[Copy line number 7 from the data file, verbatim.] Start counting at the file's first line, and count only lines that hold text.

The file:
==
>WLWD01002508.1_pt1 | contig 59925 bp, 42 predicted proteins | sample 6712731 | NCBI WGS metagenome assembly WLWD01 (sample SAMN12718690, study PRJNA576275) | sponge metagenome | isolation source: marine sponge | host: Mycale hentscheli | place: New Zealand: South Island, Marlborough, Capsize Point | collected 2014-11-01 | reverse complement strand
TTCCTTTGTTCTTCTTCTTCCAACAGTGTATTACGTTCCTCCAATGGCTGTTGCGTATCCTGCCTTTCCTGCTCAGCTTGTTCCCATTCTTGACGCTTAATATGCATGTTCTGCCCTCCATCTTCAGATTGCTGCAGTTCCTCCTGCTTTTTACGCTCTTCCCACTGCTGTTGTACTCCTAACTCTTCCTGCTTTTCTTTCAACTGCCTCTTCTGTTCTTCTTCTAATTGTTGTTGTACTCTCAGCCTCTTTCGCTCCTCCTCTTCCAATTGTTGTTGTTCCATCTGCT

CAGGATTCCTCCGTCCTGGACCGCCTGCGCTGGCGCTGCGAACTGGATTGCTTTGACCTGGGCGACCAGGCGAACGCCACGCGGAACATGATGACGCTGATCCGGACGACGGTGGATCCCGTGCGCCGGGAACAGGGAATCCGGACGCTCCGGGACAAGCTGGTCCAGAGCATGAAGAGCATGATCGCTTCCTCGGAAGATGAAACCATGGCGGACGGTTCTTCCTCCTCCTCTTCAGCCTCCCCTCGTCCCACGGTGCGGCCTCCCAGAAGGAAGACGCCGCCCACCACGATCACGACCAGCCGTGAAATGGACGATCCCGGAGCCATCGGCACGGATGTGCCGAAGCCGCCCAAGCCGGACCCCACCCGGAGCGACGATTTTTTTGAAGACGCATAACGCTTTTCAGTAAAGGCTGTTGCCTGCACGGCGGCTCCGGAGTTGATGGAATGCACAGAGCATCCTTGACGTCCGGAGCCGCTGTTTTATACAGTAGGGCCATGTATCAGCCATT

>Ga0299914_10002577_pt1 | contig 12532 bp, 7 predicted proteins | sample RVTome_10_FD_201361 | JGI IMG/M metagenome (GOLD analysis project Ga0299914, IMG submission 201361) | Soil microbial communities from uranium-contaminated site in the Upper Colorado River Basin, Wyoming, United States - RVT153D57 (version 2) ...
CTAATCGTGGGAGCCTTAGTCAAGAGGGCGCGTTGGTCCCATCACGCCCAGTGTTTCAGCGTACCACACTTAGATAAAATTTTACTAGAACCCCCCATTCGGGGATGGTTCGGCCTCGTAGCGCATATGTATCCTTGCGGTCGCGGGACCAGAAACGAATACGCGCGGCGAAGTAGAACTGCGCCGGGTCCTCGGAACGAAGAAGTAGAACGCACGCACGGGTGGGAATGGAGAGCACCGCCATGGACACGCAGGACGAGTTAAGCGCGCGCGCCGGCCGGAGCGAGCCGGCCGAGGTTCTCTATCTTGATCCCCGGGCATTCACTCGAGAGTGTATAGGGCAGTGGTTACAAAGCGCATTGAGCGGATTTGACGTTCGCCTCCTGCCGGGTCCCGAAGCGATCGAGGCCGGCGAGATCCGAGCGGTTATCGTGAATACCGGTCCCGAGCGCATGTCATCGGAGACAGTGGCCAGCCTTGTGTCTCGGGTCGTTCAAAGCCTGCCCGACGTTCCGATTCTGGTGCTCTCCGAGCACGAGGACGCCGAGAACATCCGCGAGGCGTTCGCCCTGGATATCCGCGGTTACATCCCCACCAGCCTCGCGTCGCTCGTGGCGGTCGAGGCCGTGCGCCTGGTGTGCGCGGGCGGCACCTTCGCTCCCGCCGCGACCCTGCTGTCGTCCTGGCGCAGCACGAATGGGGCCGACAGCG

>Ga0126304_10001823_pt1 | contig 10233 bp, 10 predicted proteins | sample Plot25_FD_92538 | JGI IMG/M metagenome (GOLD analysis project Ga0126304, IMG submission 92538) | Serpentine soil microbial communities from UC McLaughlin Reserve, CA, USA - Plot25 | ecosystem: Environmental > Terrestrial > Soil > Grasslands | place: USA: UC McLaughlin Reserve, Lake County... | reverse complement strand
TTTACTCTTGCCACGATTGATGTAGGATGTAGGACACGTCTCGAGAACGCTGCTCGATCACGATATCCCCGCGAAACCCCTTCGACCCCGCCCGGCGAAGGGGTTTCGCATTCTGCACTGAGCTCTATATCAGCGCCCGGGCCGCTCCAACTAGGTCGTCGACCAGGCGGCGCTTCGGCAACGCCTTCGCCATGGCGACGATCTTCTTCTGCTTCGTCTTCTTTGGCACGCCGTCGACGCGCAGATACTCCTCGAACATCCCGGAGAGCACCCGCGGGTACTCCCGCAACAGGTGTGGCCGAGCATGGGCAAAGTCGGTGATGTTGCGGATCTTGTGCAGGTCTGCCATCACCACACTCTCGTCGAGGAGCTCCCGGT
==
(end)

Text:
TTTACTCTTGCCACGATTGATGTAGGATGTAGGACACGTCTCGAGAACGCTGCTCGATCACGATATCCCCGCGAAACCCCTTCGACCCCGCCCGGCGAAGGGGTTTCGCATTCTGCACTGAGCTCTATATCAGCGCCCGGGCCGCTCCAACTAGGTCGTCGACCAGGCGGCGCTTCGGCAACGCCTTCGCCATGGCGACGATCTTCTTCTGCTTCGTCTTCTTTGGCACGCCGTCGACGCGCAGATACTCCTCGAACATCCCGGAGAGCACCCGCGGGTACTCCCGCAACAGGTGTGGCCGAGCATGGGCAAAGTCGGTGATGTTGCGGATCTTGTGCAGGTCTGCCATCACCACACTCTCGTCGAGGAGCTCCCGGT